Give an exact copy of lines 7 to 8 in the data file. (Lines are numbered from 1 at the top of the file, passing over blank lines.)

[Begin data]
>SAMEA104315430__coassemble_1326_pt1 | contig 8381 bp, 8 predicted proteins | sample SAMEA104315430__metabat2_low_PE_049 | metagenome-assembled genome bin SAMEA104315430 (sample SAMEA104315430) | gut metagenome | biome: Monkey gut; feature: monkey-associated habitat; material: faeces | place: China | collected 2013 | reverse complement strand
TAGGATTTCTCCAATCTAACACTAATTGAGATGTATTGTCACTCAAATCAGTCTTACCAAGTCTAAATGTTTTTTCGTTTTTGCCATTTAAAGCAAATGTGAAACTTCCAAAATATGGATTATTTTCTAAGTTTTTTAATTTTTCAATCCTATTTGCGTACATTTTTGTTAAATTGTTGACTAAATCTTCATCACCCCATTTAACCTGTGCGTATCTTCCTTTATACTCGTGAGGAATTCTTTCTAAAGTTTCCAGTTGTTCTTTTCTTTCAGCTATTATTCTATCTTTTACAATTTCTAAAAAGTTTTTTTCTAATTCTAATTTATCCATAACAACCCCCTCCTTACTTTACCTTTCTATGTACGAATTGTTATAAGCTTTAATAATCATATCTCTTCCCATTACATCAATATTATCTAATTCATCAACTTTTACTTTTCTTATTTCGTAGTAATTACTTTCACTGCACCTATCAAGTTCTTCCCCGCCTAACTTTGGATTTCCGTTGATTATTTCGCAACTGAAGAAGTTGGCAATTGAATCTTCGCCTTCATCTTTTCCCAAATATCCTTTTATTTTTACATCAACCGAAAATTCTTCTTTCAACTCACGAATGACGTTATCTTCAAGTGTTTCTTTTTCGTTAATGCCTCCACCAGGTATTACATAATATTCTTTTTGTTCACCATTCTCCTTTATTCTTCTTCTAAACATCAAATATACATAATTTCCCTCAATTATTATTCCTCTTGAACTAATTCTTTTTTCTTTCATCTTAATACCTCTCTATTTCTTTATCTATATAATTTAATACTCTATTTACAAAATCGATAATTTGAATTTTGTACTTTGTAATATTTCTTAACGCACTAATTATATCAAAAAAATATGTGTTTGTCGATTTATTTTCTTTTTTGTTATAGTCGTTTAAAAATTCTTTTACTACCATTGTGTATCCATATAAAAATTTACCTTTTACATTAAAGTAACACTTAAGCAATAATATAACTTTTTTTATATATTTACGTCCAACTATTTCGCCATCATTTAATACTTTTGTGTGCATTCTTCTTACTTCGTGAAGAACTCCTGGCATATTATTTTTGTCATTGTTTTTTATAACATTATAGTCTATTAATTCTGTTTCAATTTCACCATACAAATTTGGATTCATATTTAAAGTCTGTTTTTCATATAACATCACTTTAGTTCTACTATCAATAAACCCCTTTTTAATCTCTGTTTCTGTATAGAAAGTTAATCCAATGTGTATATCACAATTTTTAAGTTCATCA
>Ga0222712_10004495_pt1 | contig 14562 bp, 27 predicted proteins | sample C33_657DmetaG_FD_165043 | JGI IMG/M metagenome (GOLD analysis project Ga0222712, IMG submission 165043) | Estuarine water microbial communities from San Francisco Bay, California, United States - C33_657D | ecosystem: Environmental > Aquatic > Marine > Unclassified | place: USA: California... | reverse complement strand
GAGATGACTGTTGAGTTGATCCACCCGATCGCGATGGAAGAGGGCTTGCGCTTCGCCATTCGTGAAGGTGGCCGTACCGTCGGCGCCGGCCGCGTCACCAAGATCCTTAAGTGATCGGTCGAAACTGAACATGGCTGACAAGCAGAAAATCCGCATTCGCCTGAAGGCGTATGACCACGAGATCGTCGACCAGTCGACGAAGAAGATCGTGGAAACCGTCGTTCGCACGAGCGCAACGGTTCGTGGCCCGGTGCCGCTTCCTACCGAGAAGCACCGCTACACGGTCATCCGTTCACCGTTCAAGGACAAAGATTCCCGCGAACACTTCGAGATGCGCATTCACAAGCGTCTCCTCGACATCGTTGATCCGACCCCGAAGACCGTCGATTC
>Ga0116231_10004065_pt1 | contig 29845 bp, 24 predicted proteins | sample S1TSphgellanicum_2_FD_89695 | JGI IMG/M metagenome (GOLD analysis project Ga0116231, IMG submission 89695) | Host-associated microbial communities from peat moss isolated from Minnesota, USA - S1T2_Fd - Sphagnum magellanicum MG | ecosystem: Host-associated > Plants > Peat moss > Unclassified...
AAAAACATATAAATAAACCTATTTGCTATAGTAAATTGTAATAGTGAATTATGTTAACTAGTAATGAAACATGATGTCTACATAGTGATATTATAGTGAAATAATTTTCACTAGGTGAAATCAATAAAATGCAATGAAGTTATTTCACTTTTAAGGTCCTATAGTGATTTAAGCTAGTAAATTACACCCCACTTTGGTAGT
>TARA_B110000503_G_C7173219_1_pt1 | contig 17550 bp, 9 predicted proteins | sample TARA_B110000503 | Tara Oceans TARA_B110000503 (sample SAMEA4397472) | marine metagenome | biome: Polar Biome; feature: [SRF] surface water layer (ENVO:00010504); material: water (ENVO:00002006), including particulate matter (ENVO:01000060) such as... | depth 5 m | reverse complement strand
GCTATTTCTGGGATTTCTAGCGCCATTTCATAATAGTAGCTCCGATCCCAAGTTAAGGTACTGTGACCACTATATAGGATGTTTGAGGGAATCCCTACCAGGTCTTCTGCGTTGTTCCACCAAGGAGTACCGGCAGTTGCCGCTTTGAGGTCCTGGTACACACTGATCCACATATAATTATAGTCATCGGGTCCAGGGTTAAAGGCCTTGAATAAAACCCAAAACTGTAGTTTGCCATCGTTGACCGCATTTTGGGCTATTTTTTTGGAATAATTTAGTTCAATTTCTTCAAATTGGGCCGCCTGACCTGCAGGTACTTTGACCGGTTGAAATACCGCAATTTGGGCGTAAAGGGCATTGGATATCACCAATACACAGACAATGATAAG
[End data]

>TARA_B110000503_G_C7173219_1_pt1 | contig 17550 bp, 9 predicted proteins | sample TARA_B110000503 | Tara Oceans TARA_B110000503 (sample SAMEA4397472) | marine metagenome | biome: Polar Biome; feature: [SRF] surface water layer (ENVO:00010504); material: water (ENVO:00002006), including particulate matter (ENVO:01000060) such as... | depth 5 m | reverse complement strand
GCTATTTCTGGGATTTCTAGCGCCATTTCATAATAGTAGCTCCGATCCCAAGTTAAGGTACTGTGACCACTATATAGGATGTTTGAGGGAATCCCTACCAGGTCTTCTGCGTTGTTCCACCAAGGAGTACCGGCAGTTGCCGCTTTGAGGTCCTGGTACACACTGATCCACATATAATTATAGTCATCGGGTCCAGGGTTAAAGGCCTTGAATAAAACCCAAAACTGTAGTTTGCCATCGTTGACCGCATTTTGGGCTATTTTTTTGGAATAATTTAGTTCAATTTCTTCAAATTGGGCCGCCTGACCTGCAGGTACTTTGACCGGTTGAAATACCGCAATTTGGGCGTAAAGGGCATTGGATATCACCAATACACAGACAATGATAAG